Treat yourself... you won’t forget it


The following essay was produced as part of my 2013 effort for the November National Novel Writing Month effort. As such, please understand that while I did give it a quick review, it has not gone through the same proofreading and editing I normally try to give all of the material posted on this site.

I always make some mistakes. There are errors to be found throughout this web site, and many exist despite dozens of attempts to correct problems. That said, ask that you approach this material in the spirit intended – a basic thought, slightly worked out and very informally researched, delivered in the hopes of writing more than 50,000 words by the end of November.

Thank you.

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I’ve been doing a lot of writing about travel over the years, and some recent efforts got me thinking. There seems to be two ideas that are in direct opposition…

Concept number one -- The budget travels

How many of us have taking a trip… yesterday, today, or even planning one for tomorrow… where the budget really mattered? I mean -- phone in hand mid-trip to check the available balance on your credit cards -- down to the last dime.

I’m guessing virtually all of us.

Cost is a huge factor in planning to travel. (Understood… part of journeying to Australia is being able to stand the 35-day flight. But when you see the cost of tickets, that length of time being spent in the air might not matter.)

If you live in New England, cost can be the difference between camping in New Hampshire for a weekend and a peak-season visit to Key West.

Price can steer you away from theme parks, plane trips, and fancy dinners.

And then…

Concept number two -- The vacation tax (or, it always costs more at the airport)

Disney World.

It is not cheap. And yet…

There is a reason that… according to numbers I heard about fifteen years ago… at any single moment in time, there are about 250,000 people (or more) on the Walt Disney World property.

In some places you expect to spend more. You might even pay attention less to what you;’re spending.

Without looking at diving too deeply down the rabbit hole on this one… we can debate forever where proper planning can lead to savings on hotels and car rentals and so on… the idea I’m bringing about here is simple…

I think we can all agree that you make your own memories… that approaching things from a financially-based need does not necessarily mean a reduced enjoyment of a vacation. In fact, there are people that would prefer campfires and weekends in a national park over a first class flight to a hotel suite in Vegas.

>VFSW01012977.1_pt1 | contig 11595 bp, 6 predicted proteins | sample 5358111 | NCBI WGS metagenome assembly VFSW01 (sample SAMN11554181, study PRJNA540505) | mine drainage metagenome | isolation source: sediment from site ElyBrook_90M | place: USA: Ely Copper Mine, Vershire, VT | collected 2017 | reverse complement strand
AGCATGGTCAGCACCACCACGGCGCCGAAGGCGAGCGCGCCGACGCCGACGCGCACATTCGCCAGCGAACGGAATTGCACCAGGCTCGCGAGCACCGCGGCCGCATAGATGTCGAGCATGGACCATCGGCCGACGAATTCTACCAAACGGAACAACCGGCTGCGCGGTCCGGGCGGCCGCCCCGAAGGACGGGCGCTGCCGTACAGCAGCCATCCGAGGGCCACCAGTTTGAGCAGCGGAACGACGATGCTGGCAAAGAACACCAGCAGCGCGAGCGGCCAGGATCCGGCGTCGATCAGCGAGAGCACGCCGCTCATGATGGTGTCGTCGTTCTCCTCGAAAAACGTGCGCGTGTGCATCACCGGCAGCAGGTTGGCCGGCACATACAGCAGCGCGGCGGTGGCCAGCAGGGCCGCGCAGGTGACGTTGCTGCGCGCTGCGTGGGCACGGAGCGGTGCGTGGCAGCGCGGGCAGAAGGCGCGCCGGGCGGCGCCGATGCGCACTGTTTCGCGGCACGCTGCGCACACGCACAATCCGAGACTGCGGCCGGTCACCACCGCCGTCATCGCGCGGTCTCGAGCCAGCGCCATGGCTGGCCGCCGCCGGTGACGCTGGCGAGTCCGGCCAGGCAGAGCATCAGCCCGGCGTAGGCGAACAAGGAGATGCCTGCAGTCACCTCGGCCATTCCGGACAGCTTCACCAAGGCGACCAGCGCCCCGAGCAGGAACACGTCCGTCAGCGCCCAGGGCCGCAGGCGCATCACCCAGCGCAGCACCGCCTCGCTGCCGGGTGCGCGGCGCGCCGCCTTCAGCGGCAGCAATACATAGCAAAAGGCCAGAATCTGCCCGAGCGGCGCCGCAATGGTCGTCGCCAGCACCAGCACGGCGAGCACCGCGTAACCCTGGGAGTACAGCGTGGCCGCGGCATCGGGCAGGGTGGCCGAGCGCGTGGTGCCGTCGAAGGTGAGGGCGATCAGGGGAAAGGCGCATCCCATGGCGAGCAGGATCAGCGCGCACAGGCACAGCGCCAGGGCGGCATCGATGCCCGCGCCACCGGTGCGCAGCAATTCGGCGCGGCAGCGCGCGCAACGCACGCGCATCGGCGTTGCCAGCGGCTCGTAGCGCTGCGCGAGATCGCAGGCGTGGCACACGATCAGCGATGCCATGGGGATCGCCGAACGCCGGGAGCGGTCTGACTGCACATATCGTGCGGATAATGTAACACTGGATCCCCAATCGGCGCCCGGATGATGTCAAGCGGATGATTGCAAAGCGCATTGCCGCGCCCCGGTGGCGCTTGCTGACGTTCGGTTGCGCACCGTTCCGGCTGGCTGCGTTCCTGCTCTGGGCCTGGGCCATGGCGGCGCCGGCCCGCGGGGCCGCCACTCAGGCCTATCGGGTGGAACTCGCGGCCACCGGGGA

What has me attempting this essay though is slightly different.

I’m talking about splurging.

I’m thinking about spending money that you don’t necessarily intend to spend.

Do you really need that new tent and canoe? Do you really need a convertible rental car?

And… yeah… in some ways I think you do.

In other words -- a summary concept if you will, that may not tip the scales, but certainly relieves any and all guilt -- when done right, I believe you will always be thankful for the times you spend a little more on vacation.

It’s kind of a weird concept, because I am most certainly not telling you that you need to spend more money in order to enjoy a vacation.

There’s an old expression… basically a theory depicting the battle between the head and the heart (careful thought against emotional drives)… that seems to work quite well here. And yes, often there can be a balance.

As many have joked over the years, the wheels on the plane hit the runway at the same time for first class seats as they do for the lower fare regions of the plane.

You can certainly enjoy a trip based on pancakes made in the hotel room and pizzas just as much as you could spending hundreds per person at the most expensive of restaurants.

And there is absolutely zero guarantee that plans will go as, well, planned.

Don’t believe me? Call a company that books for a whale watching boat. They’ll commit to the idea that you’ll see water. They will never tell you that with absolutely certainty you’ll see orcas and humpbacks and so on.

Heck… when Terry and I went on such a cruise recently, we were talking to some people that had their plans delayed and then cancelled due to boat troubles. At first it seemed like it would only be a delay, but when the boat couldn’t go out… and other times while they would be in the area were booked solid… it ended up that there would be no whale watching trip for them. Yup… that’s right… in the end, their charter boat company couldn’t even promise them a boat ride.

I’m talking about something a bit different though.

It might be as subtle and simple as purchasing the commemorative photograph at the end of the roller coaster ride. The trick is… I can recall the times of regret where I wish I had taken out my wallet out… off-hand, I don’t recall a single time when I regret that I did pay the extra dollars.